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Hong Kong housing

Hongkonger who fell on hard times escapes life on the streets to become Chinese restaurant chef

Tam Wai-lok went from cold nights on the street to the heat of a restaurant kitchen despite having never made anything more than instant noodles

PUBLISHED : Saturday, 18 February, 2017, 2:02pm
UPDATED : Saturday, 18 February, 2017, 5:46pm

Tam Wai-lok’s bed used to be a cold stone table in a Mong Kok park.

The 41-year-old Hongkonger, who has no family, was forced to sleep rough after a series of unfortunate events left him practically destitute.

“I saw people looking for food in rubbish bins,” he says, but he preferred not to do so himself. “How to fill my stomach was a big question every day.”

Watch: How a homeless man became a chef

Before bedding down in parks, the former construction worker lived in a cargo container for six months after his employer, an automotive waste company, could not offer him enough work to live on due to the economic downturn.

He then turned to ad hoc work in the decoration industry, but was owed money by his boss, meaning he could no longer afford to rent his Mong Kok home. His landlord demanded he move out after he eventually owed two months’ rent.

The experience of living on the streets was traumatic, he says, and he prefers not to discuss in detail how it made him feel.

“I could only think about the future,” he says. “I could not think about anything else at that moment. “When I was homeless, the hardest thing was just finding a place to rest and somewhere to live.”

Fortunately, during his stint in Mong Kok, Tam learned about a free programme being offered by the Salvation Army, which has a base in Yau Ma Tei, giving rough sleepers the opportunity to train as chefs.

The charity’s scheme, which has been running for about two years, is a collaboration with the Hong Kong Federation of Restaurants and Related Trades Charitable Foundation Limited, and is supported by HK Electric.

It remains a small but vital scheme for now; there are about 10 participants per course, with 31 people joining so far.

Participants are trained in basic cooking techniques and many go on to undertake apprenticeships at a local restaurant, which in Tam’s case developed into a full-time job.

Tam, who was welcomed onto the scheme despite not being religious, was also offered a bed at the Salvation Army’s Yee On Hostel in Mong Kok during his training. The set-up gave him the opportunity to save some money for his own home.

“I was just trying to see if they could help me to get employed,” he says. “After I called them, they quickly came to see me and sent me to one of their dormitories that night.”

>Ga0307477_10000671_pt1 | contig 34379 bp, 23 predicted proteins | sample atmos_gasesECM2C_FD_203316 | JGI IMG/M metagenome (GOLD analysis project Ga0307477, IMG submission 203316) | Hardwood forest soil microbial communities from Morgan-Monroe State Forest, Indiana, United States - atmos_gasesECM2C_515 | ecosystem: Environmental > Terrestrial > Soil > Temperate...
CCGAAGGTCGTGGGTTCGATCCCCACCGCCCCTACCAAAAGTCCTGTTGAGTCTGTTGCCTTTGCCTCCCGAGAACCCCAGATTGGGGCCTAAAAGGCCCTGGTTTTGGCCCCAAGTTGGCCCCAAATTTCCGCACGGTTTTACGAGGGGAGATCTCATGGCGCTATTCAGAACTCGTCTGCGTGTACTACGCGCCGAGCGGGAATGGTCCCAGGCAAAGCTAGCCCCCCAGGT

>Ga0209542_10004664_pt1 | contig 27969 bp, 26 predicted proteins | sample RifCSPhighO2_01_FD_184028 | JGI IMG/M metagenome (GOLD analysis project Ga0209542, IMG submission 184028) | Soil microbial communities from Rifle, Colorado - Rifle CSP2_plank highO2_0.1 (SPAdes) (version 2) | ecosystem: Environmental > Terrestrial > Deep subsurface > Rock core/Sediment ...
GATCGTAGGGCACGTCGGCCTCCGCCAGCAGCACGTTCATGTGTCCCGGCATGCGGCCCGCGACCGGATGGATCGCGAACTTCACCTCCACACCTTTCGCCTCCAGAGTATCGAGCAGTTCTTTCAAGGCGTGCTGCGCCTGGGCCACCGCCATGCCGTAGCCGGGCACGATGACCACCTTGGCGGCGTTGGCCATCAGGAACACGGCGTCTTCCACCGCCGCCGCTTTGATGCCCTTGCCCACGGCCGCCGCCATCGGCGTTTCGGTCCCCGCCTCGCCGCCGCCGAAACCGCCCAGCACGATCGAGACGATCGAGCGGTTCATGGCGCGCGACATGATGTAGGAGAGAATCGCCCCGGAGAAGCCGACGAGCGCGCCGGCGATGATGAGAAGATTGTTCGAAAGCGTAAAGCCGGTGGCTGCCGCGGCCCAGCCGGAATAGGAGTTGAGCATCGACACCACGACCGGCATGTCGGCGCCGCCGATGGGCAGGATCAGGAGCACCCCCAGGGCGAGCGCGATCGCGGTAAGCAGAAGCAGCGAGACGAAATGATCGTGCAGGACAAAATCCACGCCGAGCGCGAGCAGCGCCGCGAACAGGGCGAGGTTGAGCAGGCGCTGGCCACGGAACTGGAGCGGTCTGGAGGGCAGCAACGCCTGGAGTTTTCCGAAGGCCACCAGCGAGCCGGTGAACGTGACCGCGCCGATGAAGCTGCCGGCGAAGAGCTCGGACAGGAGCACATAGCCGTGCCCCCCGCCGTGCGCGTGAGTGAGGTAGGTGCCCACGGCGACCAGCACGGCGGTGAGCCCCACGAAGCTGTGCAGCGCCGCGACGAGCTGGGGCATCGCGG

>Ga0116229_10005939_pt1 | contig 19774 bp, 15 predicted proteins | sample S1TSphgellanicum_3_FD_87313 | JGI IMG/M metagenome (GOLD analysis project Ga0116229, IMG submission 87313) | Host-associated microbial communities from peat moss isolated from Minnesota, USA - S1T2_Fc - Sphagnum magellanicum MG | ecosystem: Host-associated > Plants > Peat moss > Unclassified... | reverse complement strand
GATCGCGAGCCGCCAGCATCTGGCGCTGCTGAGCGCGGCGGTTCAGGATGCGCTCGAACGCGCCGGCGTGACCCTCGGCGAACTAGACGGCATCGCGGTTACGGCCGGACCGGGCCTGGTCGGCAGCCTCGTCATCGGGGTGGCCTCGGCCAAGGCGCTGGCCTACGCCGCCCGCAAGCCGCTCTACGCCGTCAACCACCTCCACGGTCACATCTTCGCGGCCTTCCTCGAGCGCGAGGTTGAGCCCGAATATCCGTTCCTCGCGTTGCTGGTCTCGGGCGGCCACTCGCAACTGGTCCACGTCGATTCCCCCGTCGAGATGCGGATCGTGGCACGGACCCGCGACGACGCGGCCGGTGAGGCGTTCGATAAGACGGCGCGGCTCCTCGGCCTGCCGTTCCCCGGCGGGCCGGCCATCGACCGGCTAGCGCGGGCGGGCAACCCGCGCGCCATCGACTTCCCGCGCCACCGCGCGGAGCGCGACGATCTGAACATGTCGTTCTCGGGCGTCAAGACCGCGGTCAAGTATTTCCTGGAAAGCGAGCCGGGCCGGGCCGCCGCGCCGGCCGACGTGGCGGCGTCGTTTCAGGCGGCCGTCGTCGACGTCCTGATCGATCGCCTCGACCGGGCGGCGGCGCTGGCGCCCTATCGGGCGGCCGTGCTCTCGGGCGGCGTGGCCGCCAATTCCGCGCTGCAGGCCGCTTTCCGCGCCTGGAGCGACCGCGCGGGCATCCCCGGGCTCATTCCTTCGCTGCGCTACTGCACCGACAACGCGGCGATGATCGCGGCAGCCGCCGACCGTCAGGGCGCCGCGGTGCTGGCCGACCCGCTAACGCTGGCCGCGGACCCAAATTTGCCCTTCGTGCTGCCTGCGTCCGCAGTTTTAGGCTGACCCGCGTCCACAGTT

Tam, known to friends as “Kwat”, began learning how to cook, having only ever known how to prepare instant noodles.

He admits he was initially hesitant to pursue a career in the catering industry, but soon grew more confident about his cooking skills.

“I was unsure at first because of the long working hours and because I thought the salary might not be high,” he says. “But then when I considered it carefully, I decided to try. There’s nothing bad about just giving something a try.

“Now I feel quite different. I like my job. I do not intend to change my career now. I will stay in the catering industry. I enjoy the sense of achievement.”

Tam has now been working for one year as a chef at traditional Hong Kong restaurant Trusty Congee King in Sha Tin, part of the Tai Hing restaurant group.

He says things are looking up; he likes his colleagues, especially his senior chef, who serves as his mentor. And after six months at the Salvation Army hostel, he could afford to rent his own home again. He even has a girlfriend, who is vegetarian, and he says he enjoys cooking meals for her, particularly anything with eggs, his favourite cooking ingredient.

“I didn’t expect it but I realised that I’m able to cook,” he says.

Tam says he has thought about opening his own restaurant one day, but for now he is happy focusing on cooking up a storm in the kitchen.

“I would like to be respected by customers for my food,” he says. “I don’t treat my work as just work. I’d say I’m not going into it as a job; it’s for fun. There’s less pressure. Maybe people will easily get tired after a day at work, as working pressure in Hong Kong is big. But compared to other jobs I’ve had before, my current job has less pressure. I can still have fun when I’m off.”